The Business Sorority is a membership group for ambitious women in business in the North West. They run various events focused on personal and professional development and aim to create a space where women can inspire, develop and support each other.
“We’re firm believers in building your peer network now, and by bringing together truly exceptional women at similar stages of their career, we can soundboard challenges and celebrate successes together”
Founder Heather and Co-Founder Jen are vivacious, talented and ambitious women who are dedicated to bringing together and developing talented young women. They have already been invited to Downing Street to talk about Women in Business!
I had the privilege of attending their latest event ‘The Sorority Supper Club‘ which included a coaching session on developing presentation skills. I love the idea of learning whilst also connecting with like-minded women in a relaxed setting. The event was held at 1761 in Booth Street Manchester and provided the perfect space for a beautiful 2-course dinner with presentation training inter-dispersed between eating and chatting.
Our speaker Any Johnson ( an ex BBC presenter and journalist) was inspirational and worked the room with his wit and confident charm. He engaged and interacted with the two tables of women attending, sparking a conversation about making yourself HEARD in the workplace. I not only gained some valuable tips in presenting from Andy but also in developing self-belief from the group.
I will share some of these top tips with you:
However confident you are about public speaking it is important to make sure that you are well prepared before delivering a presentation.
Once you are standing up in a room full of people and talking it is easy to get lost in a train of thought if you do not have a structure in mind. Even the most skilled orators who make it seem effortless and natural have prepared well in advance giving them an air of conviction.
Write the content beforehand, practice it, make revisions and take notes. You can either bring in prompt cards on the day or use powerpoint slides so there is no chance of feeling out of your depth! Just make sure you address the audience and don’t look away for too long if you are referring to notes.
2. Structure & Content
During your prep work give the presentation a succinct flow and structure. For example, if you have three keys points you wish to deliver:
- Start with an engaging introduction. This may be an intriguing fact/quote or question to captivate the audience from the beginning.
- Break up the three points into sections which allows room for a break or a Q & A session in between.
- Close with a summary and a final thought with a call to action which will make an impact after you have finished.
The content you create should be tailored to your audience and relevant to their interests. The more time spent researching your audience beforehand the more engaging the presentation will be.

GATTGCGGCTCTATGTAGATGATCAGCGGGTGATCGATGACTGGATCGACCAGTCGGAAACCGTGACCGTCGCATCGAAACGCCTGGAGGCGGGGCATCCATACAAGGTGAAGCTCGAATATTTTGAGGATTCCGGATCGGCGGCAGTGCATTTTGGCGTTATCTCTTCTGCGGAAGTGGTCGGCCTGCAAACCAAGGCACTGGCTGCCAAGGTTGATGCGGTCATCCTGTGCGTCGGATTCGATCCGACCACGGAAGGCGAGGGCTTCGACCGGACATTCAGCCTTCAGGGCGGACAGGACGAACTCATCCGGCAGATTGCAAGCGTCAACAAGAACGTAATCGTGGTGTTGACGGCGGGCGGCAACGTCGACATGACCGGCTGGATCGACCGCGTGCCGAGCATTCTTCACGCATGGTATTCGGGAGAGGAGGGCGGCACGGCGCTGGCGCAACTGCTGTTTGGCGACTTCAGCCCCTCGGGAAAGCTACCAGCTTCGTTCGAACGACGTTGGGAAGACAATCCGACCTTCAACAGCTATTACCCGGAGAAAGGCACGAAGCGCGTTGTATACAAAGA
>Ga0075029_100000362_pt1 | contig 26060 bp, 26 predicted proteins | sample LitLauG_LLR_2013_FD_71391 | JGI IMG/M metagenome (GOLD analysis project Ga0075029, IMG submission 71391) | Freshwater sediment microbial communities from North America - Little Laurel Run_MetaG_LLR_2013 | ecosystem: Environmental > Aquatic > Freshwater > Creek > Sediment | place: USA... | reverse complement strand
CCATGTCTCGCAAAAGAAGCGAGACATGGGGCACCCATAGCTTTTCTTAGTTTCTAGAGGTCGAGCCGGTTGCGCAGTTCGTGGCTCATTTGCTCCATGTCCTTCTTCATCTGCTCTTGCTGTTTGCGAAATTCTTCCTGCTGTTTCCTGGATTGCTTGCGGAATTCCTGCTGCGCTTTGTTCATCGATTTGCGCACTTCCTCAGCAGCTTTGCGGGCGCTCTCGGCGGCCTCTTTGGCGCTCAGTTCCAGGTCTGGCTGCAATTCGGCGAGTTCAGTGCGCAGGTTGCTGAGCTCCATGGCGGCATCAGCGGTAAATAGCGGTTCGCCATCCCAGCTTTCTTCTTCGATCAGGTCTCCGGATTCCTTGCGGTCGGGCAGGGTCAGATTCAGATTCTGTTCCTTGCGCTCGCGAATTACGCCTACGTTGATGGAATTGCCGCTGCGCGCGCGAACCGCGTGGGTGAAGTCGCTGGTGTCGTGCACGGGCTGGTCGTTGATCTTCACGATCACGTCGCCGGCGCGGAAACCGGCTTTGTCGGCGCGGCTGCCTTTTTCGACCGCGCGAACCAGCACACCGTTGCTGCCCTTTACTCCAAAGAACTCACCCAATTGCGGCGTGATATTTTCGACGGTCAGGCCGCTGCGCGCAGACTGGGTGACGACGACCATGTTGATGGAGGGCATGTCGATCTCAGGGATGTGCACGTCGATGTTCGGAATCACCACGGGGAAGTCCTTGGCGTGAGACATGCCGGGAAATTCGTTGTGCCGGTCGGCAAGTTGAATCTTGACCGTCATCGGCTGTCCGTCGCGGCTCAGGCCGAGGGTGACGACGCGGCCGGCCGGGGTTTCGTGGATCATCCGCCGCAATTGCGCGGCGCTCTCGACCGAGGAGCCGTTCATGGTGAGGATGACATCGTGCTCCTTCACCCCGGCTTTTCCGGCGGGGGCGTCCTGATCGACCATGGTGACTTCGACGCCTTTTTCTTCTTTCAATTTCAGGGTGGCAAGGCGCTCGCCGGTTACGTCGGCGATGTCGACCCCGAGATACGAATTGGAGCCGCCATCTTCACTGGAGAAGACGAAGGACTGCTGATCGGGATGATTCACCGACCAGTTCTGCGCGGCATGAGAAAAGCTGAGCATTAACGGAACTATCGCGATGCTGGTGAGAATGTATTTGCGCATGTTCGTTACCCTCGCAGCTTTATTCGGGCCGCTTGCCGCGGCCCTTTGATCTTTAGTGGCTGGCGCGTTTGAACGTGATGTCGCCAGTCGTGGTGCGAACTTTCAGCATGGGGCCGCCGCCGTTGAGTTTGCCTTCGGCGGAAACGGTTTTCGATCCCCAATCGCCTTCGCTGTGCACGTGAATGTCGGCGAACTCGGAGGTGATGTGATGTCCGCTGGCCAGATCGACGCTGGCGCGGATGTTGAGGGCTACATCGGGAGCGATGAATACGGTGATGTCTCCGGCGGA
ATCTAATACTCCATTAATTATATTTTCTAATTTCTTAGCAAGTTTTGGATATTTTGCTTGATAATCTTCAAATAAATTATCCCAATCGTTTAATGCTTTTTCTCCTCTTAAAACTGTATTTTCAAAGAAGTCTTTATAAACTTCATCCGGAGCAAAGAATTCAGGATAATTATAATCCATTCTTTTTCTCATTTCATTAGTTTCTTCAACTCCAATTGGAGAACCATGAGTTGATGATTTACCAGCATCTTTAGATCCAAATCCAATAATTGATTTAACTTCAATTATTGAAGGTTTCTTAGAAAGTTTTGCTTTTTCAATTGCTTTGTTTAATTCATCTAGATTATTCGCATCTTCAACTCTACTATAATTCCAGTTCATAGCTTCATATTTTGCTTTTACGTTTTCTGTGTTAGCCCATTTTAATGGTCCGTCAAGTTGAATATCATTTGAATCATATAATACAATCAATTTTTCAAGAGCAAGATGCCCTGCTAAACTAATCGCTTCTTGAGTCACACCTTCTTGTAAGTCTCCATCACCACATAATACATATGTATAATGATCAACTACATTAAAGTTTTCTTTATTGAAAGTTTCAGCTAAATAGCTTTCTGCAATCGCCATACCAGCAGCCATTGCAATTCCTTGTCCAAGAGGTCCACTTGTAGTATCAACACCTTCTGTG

Also, you can make the presentation interactive by asking questions which will maintain attention and establish a connection with the viewers.
Once you start presenting it becomes a performance requiring the same skill as actors on a stage. Get in the zone!
You will need to think about timing if you have an allocated time slot and pacing. Take deep breaths, warm up your voice beforehand and have some room temperature water at your side.
Be mindful of your body language so your delivery is open and confident ( even if inside you are very nervous!) Use the space provided and express yourself with your arms if you feel comfortable doing so. The key is to portray yourself as relaxed and make your audience feel the same in your presence.
Use pauses to emphasise key points and maintain a steady pace to ensure clear diction.
Check out some wonderful speakers on TED talks for inspiration.
One of the topics raised at the event was how we portray ourselves with the use of language. This especially refers to women and our perception at work or in business as a whole. The ladies gave some excellent advice on how to combat feelings of being undervalued.
- In order to be heard, it is important that your choice of words reflects your self-assurance. For example rather than the word ‘just’ use ‘I believe’ when delivering a valid point.
- If someone interrupts you in a meeting try and come back into the conversation with ‘can I finish my point’ or ‘as I was saying’
- If someone says ‘what I think you mean is ..’ respond with ‘as per my previous point..’
- Use the ‘Obama Strategy’ and find a key ally on your team so they can validate your ideas.
As long as you have confidence in your ability and self-worth this will shine when dealing with difficult situations in business.
Not everyone feels comfortable using assertive language but a slight change of tone can make all the difference. I know myself I need to stop apologising all the time even if I have nothing to be sorry for!
The Business Sorority are running lots of more exciting events over the coming months if you would like to attend and meet a lovely group of ladies.
Related post: The power of Networking